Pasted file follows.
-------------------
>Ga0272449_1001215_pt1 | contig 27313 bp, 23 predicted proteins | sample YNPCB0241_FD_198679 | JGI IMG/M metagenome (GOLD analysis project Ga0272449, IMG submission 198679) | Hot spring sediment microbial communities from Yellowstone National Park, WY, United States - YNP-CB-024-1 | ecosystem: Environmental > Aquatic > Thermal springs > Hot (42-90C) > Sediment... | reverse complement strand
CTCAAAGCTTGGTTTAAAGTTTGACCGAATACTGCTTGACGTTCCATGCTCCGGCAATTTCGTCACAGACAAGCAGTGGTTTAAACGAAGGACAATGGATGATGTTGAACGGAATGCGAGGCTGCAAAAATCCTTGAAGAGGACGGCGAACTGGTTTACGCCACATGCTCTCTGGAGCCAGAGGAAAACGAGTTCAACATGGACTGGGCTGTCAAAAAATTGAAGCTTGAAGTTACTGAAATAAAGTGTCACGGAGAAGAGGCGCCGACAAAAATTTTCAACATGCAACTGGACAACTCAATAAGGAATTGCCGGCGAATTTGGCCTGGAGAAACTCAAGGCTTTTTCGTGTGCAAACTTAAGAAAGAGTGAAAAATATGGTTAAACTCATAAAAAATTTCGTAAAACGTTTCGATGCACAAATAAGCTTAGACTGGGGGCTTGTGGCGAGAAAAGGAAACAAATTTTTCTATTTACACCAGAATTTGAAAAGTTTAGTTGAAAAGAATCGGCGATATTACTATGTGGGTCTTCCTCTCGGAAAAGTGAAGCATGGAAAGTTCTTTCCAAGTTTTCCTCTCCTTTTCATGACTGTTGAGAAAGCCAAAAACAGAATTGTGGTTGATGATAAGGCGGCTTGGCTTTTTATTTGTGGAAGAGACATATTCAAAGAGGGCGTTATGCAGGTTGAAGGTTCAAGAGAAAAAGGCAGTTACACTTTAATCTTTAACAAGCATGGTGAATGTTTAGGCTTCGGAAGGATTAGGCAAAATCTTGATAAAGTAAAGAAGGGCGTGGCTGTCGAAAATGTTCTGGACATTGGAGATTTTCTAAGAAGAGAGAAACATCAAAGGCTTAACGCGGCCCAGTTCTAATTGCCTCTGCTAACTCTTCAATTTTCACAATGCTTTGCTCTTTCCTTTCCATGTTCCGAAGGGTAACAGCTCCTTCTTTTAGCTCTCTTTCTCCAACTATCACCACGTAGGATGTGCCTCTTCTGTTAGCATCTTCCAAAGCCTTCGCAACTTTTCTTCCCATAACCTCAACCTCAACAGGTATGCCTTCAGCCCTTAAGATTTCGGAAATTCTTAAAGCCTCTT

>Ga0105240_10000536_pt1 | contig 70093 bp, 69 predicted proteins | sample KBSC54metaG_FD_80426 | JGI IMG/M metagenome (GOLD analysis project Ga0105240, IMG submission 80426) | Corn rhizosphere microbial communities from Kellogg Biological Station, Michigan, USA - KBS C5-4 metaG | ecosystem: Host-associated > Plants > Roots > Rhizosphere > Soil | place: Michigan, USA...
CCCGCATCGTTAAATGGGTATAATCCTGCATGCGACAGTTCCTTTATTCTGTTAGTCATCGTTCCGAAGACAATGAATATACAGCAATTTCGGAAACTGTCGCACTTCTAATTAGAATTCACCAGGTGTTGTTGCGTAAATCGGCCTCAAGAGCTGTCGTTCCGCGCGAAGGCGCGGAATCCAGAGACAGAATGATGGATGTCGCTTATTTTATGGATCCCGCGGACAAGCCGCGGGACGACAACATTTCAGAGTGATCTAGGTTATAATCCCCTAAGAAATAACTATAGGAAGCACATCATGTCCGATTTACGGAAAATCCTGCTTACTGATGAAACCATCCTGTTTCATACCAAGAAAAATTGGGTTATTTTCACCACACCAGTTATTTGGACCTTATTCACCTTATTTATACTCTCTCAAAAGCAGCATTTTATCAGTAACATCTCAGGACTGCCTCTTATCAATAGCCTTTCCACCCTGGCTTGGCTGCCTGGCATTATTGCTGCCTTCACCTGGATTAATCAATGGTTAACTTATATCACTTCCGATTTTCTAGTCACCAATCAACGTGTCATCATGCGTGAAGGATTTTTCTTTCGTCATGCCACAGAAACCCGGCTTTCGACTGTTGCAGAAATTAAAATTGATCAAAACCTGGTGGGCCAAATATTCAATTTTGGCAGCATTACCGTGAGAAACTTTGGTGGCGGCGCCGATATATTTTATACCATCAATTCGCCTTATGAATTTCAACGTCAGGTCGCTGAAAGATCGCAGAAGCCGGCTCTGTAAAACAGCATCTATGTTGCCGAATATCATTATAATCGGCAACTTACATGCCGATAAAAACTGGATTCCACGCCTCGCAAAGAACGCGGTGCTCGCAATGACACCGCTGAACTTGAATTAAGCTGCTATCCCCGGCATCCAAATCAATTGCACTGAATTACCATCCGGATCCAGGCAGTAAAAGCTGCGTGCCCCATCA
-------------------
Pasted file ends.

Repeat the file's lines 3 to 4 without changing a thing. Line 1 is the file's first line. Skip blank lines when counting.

>Ga0105240_10000536_pt1 | contig 70093 bp, 69 predicted proteins | sample KBSC54metaG_FD_80426 | JGI IMG/M metagenome (GOLD analysis project Ga0105240, IMG submission 80426) | Corn rhizosphere microbial communities from Kellogg Biological Station, Michigan, USA - KBS C5-4 metaG | ecosystem: Host-associated > Plants > Roots > Rhizosphere > Soil | place: Michigan, USA...
CCCGCATCGTTAAATGGGTATAATCCTGCATGCGACAGTTCCTTTATTCTGTTAGTCATCGTTCCGAAGACAATGAATATACAGCAATTTCGGAAACTGTCGCACTTCTAATTAGAATTCACCAGGTGTTGTTGCGTAAATCGGCCTCAAGAGCTGTCGTTCCGCGCGAAGGCGCGGAATCCAGAGACAGAATGATGGATGTCGCTTATTTTATGGATCCCGCGGACAAGCCGCGGGACGACAACATTTCAGAGTGATCTAGGTTATAATCCCCTAAGAAATAACTATAGGAAGCACATCATGTCCGATTTACGGAAAATCCTGCTTACTGATGAAACCATCCTGTTTCATACCAAGAAAAATTGGGTTATTTTCACCACACCAGTTATTTGGACCTTATTCACCTTATTTATACTCTCTCAAAAGCAGCATTTTATCAGTAACATCTCAGGACTGCCTCTTATCAATAGCCTTTCCACCCTGGCTTGGCTGCCTGGCATTATTGCTGCCTTCACCTGGATTAATCAATGGTTAACTTATATCACTTCCGATTTTCTAGTCACCAATCAACGTGTCATCATGCGTGAAGGATTTTTCTTTCGTCATGCCACAGAAACCCGGCTTTCGACTGTTGCAGAAATTAAAATTGATCAAAACCTGGTGGGCCAAATATTCAATTTTGGCAGCATTACCGTGAGAAACTTTGGTGGCGGCGCCGATATATTTTATACCATCAATTCGCCTTATGAATTTCAACGTCAGGTCGCTGAAAGATCGCAGAAGCCGGCTCTGTAAAACAGCATCTATGTTGCCGAATATCATTATAATCGGCAACTTACATGCCGATAAAAACTGGATTCCACGCCTCGCAAAGAACGCGGTGCTCGCAATGACACCGCTGAACTTGAATTAAGCTGCTATCCCCGGCATCCAAATCAATTGCACTGAATTACCATCCGGATCCAGGCAGTAAAAGCTGCGTGCCCCATCA